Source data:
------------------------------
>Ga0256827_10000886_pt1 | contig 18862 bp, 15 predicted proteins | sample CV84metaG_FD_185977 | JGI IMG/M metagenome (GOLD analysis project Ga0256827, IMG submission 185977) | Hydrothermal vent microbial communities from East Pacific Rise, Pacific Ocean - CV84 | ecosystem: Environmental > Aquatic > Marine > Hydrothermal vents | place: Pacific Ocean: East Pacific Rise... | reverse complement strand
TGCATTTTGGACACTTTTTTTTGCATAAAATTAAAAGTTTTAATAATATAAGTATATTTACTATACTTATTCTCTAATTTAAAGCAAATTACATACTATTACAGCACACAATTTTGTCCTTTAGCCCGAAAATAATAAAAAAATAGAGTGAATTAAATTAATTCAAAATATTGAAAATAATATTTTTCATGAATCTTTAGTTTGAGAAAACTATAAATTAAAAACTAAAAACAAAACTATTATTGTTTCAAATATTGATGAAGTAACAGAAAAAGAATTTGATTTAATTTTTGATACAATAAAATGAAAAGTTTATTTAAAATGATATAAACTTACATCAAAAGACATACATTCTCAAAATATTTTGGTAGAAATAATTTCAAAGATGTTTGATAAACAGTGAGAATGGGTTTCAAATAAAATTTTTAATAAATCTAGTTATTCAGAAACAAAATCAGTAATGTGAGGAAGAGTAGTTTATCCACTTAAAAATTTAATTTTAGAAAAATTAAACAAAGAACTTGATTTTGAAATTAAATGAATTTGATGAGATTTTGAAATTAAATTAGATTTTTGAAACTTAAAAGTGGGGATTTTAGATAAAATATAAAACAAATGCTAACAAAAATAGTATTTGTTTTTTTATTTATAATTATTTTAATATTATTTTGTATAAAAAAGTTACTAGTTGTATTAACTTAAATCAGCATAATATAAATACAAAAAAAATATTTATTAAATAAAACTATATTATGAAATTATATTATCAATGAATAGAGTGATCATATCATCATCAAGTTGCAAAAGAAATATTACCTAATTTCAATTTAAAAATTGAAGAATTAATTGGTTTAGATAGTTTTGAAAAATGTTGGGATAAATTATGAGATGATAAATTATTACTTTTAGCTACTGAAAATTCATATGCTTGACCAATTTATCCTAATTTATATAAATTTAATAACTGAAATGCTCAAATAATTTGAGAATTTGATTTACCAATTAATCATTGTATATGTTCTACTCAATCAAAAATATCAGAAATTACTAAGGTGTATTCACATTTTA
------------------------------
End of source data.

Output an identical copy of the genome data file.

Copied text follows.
>Ga0256827_10000886_pt1 | contig 18862 bp, 15 predicted proteins | sample CV84metaG_FD_185977 | JGI IMG/M metagenome (GOLD analysis project Ga0256827, IMG submission 185977) | Hydrothermal vent microbial communities from East Pacific Rise, Pacific Ocean - CV84 | ecosystem: Environmental > Aquatic > Marine > Hydrothermal vents | place: Pacific Ocean: East Pacific Rise... | reverse complement strand
TGCATTTTGGACACTTTTTTTTGCATAAAATTAAAAGTTTTAATAATATAAGTATATTTACTATACTTATTCTCTAATTTAAAGCAAATTACATACTATTACAGCACACAATTTTGTCCTTTAGCCCGAAAATAATAAAAAAATAGAGTGAATTAAATTAATTCAAAATATTGAAAATAATATTTTTCATGAATCTTTAGTTTGAGAAAACTATAAATTAAAAACTAAAAACAAAACTATTATTGTTTCAAATATTGATGAAGTAACAGAAAAAGAATTTGATTTAATTTTTGATACAATAAAATGAAAAGTTTATTTAAAATGATATAAACTTACATCAAAAGACATACATTCTCAAAATATTTTGGTAGAAATAATTTCAAAGATGTTTGATAAACAGTGAGAATGGGTTTCAAATAAAATTTTTAATAAATCTAGTTATTCAGAAACAAAATCAGTAATGTGAGGAAGAGTAGTTTATCCACTTAAAAATTTAATTTTAGAAAAATTAAACAAAGAACTTGATTTTGAAATTAAATGAATTTGATGAGATTTTGAAATTAAATTAGATTTTTGAAACTTAAAAGTGGGGATTTTAGATAAAATATAAAACAAATGCTAACAAAAATAGTATTTGTTTTTTTATTTATAATTATTTTAATATTATTTTGTATAAAAAAGTTACTAGTTGTATTAACTTAAATCAGCATAATATAAATACAAAAAAAATATTTATTAAATAAAACTATATTATGAAATTATATTATCAATGAATAGAGTGATCATATCATCATCAAGTTGCAAAAGAAATATTACCTAATTTCAATTTAAAAATTGAAGAATTAATTGGTTTAGATAGTTTTGAAAAATGTTGGGATAAATTATGAGATGATAAATTATTACTTTTAGCTACTGAAAATTCATATGCTTGACCAATTTATCCTAATTTATATAAATTTAATAACTGAAATGCTCAAATAATTTGAGAATTTGATTTACCAATTAATCATTGTATATGTTCTACTCAATCAAAAATATCAGAAATTACTAAGGTGTATTCACATTTTA